Why should we be mastering our music?
A fine question. As always it will add the final touches, an impartial set of ears in a well treated and, arguably more importantly, different room and set of speakers to where it was mixed and/or recorded.
However, at the time of writing this, many of my musician friends and colleagues I have done work for in the last few months have been recording and mixing at home in less than ideal spaces. I mean absolutely no disrespect when I say this about the spaces people are working in as, right now it is the only option unless you have, like some of my pals, happen to have treated space in their home. With that being said, the sounds people have been capturing in these spaces have been really good and I’m amazed at the quality of considering the price point of some of the equipment thats being used.
It has been amazing during this 2020 lockdown how creative and resourceful musicians have been in terms of keeping an output for people to listen to but also, I’d imagine to keep the creativity flowing. I liken it to sportspeople keeping match fit even though they don’t have a game to prepare for or team training. The wonderful thing with the online space we are in now is that collaborations are so easy as you can send protools and logic sessions around the globe and get it back with some more tracks added within a matter of hours. I still find this amazing even though I’m very much of the hard drive generation rather than someone who grew up making music on tape.
Mastering music recorded at home
So what’s my point? Well, I’ve found myself in a position where I’m mastering a lot of music created and mixed at home recently. I’ve been lucky that I’ve been able to get into my studio during lockdown so I still have a room and a monitoring system that I know and trust, which means I’ve been able to work on some great music.
I have found myself doing more mix listens for my clients too. This is something I have always done with some existing clients, but with people working on portable setups on headphones or monitors in untreated rooms I have been doing this more recently when people want me to listen in and give feedback. In doing this, I aim to listen from a technical point of view as I don’t want to do be influencing the creative aspect of the mix.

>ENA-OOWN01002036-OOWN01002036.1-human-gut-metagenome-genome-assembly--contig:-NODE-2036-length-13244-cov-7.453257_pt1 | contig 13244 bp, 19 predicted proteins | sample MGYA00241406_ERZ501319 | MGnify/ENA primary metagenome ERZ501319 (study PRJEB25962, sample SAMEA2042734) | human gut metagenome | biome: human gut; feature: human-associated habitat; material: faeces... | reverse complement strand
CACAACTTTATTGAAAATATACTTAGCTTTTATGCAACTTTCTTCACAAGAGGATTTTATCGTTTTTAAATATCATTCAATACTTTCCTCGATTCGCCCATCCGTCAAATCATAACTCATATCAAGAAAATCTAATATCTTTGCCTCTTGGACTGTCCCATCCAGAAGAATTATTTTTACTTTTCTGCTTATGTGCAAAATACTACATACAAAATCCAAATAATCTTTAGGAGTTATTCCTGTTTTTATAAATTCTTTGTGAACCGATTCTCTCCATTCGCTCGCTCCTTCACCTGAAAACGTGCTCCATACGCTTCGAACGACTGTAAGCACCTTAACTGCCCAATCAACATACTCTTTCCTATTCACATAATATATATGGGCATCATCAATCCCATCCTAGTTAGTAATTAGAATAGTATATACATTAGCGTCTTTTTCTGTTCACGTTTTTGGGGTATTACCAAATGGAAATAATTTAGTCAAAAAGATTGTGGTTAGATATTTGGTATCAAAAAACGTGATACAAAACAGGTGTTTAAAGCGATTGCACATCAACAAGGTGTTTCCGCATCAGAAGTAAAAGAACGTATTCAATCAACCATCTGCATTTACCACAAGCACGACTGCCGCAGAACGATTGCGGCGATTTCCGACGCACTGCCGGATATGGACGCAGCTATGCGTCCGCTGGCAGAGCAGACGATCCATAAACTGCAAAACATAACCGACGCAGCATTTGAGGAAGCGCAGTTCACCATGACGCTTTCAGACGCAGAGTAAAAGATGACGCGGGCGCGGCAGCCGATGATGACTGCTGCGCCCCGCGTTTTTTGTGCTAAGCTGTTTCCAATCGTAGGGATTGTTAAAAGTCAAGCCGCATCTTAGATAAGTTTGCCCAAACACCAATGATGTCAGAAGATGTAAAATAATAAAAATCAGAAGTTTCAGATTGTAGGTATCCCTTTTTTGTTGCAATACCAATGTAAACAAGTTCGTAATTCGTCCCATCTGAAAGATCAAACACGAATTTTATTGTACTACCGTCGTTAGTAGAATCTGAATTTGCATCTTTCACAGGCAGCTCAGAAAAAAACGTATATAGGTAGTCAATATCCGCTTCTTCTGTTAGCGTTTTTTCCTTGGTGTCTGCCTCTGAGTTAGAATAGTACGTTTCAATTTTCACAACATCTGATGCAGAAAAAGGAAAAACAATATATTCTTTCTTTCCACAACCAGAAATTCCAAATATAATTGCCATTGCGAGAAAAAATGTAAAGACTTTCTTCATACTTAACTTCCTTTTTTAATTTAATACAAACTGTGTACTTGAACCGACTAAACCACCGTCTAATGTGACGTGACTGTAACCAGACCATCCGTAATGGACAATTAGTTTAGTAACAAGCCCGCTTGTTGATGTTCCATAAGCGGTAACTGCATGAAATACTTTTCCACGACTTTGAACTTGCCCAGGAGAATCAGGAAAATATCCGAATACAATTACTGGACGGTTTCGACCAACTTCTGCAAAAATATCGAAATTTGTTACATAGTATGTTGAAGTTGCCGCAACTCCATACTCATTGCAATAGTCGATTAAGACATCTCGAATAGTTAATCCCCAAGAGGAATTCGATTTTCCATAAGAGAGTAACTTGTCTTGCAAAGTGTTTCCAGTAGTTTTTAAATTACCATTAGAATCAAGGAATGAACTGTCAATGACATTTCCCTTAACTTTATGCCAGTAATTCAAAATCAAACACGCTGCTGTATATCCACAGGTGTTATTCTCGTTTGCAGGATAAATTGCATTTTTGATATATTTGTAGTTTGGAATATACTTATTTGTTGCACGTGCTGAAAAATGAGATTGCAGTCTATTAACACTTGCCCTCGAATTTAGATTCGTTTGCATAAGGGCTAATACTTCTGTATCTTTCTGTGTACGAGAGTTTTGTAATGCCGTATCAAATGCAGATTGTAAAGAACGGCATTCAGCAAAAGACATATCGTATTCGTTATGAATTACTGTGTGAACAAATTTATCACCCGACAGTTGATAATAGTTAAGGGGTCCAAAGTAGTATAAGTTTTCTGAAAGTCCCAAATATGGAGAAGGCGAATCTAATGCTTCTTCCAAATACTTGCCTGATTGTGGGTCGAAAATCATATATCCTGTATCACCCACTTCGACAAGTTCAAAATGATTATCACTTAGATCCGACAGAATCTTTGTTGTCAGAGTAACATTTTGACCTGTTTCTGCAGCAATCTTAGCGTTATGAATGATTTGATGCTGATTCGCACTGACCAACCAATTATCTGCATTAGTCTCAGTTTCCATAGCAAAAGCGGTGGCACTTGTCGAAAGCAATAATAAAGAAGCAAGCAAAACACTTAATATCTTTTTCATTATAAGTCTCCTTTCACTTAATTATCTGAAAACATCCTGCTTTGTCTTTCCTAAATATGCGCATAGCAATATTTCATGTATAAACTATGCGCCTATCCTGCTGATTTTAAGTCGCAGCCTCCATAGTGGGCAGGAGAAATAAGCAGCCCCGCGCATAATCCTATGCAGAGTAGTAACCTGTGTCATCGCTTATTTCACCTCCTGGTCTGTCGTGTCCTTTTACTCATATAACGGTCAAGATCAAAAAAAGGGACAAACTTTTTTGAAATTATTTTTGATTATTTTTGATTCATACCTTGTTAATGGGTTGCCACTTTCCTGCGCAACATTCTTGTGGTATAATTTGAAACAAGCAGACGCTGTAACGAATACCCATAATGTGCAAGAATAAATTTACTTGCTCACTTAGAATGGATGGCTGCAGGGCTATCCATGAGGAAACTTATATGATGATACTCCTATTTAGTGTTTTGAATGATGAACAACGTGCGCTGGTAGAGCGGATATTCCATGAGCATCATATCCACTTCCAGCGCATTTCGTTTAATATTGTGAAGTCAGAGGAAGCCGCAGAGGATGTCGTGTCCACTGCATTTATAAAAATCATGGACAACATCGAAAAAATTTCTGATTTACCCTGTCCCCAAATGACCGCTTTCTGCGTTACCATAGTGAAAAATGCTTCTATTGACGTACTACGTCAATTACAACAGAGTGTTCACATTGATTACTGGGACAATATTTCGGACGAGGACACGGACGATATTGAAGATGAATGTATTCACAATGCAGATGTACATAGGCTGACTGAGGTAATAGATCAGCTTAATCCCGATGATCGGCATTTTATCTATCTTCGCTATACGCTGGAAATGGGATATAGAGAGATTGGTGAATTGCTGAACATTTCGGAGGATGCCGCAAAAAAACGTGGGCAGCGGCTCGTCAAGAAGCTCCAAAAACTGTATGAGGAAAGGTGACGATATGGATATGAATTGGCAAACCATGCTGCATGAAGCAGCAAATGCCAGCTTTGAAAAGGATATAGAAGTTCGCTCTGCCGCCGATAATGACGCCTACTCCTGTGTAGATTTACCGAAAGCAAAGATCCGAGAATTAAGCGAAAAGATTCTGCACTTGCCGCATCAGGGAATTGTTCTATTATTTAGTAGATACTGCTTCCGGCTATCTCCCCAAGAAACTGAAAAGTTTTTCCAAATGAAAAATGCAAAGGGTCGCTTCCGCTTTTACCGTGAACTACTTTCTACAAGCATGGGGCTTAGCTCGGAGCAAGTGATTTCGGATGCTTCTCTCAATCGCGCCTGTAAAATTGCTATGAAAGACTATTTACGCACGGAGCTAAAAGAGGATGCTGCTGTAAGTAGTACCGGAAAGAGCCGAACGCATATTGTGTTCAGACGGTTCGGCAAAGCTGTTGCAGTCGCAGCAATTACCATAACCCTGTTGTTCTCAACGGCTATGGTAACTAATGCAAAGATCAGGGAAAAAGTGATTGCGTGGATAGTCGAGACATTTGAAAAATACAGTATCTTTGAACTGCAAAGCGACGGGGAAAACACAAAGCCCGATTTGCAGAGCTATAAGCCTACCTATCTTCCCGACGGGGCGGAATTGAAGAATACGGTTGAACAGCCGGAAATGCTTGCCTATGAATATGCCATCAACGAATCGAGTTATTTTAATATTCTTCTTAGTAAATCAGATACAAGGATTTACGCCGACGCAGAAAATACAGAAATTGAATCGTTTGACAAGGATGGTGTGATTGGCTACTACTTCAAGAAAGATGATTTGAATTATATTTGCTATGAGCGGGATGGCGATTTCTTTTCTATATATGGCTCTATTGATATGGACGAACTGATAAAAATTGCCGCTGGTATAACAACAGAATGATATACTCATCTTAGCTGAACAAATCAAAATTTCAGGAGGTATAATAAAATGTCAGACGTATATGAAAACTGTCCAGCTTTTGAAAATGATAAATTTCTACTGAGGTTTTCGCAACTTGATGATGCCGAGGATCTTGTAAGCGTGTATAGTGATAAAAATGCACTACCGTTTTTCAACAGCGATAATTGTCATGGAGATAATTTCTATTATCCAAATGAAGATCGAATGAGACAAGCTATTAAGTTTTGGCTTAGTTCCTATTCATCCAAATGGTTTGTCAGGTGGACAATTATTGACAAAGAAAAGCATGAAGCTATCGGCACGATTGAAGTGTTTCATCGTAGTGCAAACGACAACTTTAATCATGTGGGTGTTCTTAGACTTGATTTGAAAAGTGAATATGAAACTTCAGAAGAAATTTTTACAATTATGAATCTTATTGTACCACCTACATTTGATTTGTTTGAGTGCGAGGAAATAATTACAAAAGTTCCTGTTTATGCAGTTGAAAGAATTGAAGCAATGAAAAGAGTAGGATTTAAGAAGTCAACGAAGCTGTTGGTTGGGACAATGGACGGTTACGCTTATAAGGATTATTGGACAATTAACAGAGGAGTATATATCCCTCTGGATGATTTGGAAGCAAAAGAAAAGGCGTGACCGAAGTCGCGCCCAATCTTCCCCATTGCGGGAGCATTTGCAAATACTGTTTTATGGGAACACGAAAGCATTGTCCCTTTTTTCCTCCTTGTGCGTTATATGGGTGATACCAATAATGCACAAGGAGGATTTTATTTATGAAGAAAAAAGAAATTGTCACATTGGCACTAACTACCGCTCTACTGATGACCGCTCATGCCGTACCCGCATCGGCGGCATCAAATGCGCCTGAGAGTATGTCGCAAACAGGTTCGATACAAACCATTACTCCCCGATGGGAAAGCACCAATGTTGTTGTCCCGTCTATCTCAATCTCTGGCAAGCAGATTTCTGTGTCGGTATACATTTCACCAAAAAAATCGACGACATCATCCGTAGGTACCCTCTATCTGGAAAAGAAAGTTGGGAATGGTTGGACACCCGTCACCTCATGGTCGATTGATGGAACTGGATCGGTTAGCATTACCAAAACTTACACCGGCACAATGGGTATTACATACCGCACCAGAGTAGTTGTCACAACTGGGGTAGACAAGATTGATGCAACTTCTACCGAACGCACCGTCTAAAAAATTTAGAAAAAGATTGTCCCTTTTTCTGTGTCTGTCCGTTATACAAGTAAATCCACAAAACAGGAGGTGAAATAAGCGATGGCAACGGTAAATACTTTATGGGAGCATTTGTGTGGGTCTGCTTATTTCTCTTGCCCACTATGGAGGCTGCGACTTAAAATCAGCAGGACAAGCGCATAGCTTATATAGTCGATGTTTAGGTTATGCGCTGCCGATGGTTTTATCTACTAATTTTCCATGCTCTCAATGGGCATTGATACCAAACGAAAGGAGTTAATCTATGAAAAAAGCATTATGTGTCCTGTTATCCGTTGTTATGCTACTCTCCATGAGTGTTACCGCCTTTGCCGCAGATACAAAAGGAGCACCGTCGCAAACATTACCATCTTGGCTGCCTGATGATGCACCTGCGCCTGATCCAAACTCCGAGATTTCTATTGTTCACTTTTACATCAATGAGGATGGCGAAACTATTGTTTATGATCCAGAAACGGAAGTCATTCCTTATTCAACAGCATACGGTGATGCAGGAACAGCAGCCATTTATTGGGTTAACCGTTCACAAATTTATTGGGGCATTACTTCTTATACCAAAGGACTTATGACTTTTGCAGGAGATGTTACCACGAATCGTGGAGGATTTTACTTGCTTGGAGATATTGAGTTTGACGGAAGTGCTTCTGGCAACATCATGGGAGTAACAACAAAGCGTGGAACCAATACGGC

An example of this might be a build up in a certain frequency that might be cancelling out in their own listening environment. With a couple of listens through, I find these and suggest changes that’ll make the mastering process, and therefore the final output, much better.
In this time I have discovered the wonderful software called “listento” by Audiomovers ,
which lets people listen in in real time to the mixing or mastering process. This, in addition to using zoom to talk to clients and share screen, has been working brilliantly and creates a much more collaborative experience that I enjoy when people attend mastering sessions. I found myself trying things that would definitely be considered an artistic move rather than a corrective move as you get real time feedback from whoever is listening in. While sometimes it may be a case of “no I don’t like that, pipe down big fella” there has been a lot of cases where people have embraced another layer of character that I have imparted.
For mixing engineers out there, just get audiomovers! Imagine not having to upload to dropbox (other cloud based storages are available) only to receive 5 lots of contradicting revision notes from band members? Get the band to listen in remotely on a system they know and changes can be made and discussed in real time.
Even moving forward when we are allowed to hang out with our colleagues and clients again I think this will be great option for many engineers as some don’t like hovering over them while working or, like me, their studio might be quite remote and not convenient for everyone to come in.
I hope everyone is safe and well and staying creative!